You might say that Joe is literally unfulfilled: he has no limbs or senses. His desire becomes to reconnect with the world in his new condition.
It's, again, literally a dream stage: all of Joe's memories reinforce his desire to reconnect with the living.
Yeah, there's a lot of frustration in this book. Learning how to measure time, learning where things are and who people are, and learning how to communicate—all this takes Joe years, and there are a lot of pitfalls along the way.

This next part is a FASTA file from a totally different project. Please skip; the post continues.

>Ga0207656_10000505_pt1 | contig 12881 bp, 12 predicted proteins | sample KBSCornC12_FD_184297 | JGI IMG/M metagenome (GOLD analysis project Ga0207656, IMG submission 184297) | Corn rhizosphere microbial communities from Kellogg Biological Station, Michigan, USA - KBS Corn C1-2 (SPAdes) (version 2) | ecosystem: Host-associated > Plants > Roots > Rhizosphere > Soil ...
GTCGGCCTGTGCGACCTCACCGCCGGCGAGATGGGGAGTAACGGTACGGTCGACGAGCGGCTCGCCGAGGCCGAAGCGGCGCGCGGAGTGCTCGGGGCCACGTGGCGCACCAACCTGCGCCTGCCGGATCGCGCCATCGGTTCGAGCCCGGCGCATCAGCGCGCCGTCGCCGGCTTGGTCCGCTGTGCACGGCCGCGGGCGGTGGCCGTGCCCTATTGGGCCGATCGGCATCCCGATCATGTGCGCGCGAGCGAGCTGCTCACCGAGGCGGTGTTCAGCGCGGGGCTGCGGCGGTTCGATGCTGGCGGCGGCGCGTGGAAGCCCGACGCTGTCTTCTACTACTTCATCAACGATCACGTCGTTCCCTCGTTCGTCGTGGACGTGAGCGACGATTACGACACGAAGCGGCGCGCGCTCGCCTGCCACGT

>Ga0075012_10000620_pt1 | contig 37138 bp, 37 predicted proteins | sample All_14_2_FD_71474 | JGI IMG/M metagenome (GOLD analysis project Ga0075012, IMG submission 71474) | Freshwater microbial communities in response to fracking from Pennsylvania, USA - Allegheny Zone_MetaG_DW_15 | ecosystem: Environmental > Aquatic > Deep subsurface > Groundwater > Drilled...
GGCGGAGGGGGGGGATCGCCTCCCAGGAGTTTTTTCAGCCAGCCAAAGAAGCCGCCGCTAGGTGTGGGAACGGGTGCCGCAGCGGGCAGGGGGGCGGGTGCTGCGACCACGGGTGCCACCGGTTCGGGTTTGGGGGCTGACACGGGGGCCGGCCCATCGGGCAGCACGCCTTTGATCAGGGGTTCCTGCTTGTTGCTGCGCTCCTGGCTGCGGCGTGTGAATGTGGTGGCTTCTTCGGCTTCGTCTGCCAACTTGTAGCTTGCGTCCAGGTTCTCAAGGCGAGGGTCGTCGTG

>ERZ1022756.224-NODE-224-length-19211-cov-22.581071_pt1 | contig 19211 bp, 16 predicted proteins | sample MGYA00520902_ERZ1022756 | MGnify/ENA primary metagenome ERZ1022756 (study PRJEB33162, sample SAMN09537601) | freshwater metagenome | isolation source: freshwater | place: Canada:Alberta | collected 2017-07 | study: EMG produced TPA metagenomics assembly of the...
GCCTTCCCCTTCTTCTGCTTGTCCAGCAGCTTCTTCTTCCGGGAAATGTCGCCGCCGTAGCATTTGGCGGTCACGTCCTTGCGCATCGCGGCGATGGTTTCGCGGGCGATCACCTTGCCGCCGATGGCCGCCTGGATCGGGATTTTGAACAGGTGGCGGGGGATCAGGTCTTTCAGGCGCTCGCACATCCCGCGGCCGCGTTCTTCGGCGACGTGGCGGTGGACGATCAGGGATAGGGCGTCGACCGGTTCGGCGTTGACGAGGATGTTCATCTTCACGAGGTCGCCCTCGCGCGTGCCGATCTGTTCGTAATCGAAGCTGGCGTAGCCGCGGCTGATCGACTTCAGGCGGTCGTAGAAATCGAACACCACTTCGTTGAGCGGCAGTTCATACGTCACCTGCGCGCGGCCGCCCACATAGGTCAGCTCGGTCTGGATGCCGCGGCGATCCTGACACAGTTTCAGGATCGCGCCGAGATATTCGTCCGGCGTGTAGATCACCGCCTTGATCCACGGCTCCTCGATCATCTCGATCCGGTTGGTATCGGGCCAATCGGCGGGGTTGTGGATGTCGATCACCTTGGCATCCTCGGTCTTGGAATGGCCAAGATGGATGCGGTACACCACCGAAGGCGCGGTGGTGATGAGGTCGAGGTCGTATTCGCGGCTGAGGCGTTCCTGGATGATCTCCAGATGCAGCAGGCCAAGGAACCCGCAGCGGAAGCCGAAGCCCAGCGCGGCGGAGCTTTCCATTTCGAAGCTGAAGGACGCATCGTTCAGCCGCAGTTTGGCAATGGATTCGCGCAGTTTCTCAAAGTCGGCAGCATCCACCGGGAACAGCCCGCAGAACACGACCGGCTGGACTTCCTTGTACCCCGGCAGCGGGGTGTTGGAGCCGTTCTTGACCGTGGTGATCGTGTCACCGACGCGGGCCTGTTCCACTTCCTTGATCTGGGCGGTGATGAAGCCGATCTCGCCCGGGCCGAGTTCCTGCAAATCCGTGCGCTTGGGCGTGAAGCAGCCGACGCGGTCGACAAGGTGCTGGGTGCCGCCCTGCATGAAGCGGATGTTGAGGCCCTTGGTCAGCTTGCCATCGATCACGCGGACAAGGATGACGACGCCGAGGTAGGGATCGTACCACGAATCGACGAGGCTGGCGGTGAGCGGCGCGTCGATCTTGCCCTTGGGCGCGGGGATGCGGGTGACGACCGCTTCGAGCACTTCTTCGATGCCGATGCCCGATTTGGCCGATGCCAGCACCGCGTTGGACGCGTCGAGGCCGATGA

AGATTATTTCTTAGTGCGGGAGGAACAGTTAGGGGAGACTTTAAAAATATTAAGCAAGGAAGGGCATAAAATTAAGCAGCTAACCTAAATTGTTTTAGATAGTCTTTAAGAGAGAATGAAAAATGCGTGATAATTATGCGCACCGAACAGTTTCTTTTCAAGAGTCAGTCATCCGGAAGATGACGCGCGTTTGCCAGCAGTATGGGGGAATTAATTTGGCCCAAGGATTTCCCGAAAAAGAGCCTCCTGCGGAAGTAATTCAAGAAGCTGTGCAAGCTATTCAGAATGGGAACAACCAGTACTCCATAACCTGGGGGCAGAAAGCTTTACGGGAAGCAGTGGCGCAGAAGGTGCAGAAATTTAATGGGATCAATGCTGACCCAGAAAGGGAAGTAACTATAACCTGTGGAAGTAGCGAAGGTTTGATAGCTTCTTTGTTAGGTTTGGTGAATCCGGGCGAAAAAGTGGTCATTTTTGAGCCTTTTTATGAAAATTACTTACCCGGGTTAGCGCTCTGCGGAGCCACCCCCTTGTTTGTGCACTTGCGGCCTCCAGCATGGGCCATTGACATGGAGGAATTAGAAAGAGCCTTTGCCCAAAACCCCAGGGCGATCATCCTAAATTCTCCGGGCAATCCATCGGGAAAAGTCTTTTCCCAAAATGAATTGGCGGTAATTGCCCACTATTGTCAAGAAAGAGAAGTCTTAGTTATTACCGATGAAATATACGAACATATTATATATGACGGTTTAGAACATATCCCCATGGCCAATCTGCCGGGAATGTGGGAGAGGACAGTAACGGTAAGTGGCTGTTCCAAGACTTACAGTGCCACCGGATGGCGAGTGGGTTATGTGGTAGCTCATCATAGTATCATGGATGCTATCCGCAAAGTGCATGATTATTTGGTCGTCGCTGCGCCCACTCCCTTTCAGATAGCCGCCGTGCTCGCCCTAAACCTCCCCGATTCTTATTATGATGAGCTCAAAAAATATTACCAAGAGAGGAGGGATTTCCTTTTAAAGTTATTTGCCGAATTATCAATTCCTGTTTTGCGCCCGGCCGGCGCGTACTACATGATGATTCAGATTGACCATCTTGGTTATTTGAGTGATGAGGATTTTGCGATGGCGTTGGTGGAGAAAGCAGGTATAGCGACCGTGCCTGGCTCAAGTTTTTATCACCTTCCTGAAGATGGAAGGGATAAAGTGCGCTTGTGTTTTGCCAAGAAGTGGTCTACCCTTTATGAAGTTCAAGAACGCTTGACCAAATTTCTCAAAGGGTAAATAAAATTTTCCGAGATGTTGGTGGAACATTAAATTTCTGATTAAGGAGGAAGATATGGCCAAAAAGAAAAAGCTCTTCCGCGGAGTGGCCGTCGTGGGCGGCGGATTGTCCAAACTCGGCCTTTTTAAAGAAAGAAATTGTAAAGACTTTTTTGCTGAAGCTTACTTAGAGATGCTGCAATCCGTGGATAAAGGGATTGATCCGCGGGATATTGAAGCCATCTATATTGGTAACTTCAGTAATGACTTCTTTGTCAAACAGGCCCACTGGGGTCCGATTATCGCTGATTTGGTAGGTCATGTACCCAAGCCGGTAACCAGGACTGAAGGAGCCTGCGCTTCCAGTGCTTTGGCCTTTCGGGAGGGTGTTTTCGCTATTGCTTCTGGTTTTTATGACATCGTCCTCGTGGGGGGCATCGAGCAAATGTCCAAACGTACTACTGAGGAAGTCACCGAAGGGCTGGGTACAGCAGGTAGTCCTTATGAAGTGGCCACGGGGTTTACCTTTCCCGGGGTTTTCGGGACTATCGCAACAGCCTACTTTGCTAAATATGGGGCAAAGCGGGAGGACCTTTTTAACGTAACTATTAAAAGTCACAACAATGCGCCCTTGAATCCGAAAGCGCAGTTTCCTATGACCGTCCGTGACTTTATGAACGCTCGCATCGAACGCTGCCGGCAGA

Things get tougher for Joe when he starts tapping. His usually nice nurse gets impatient with him, and the doctor starts injecting him with morphine to quiet him down. And then, of course, there is the literal nightmare involving Christ on a train.
Destruction or Death Wish Stage
This is where things finally fall apart for Joe. The doctor shows Joe that all his efforts to communicate have been for naught. Joe has been wishing for either life or death this whole time, but ultimately he's denied both.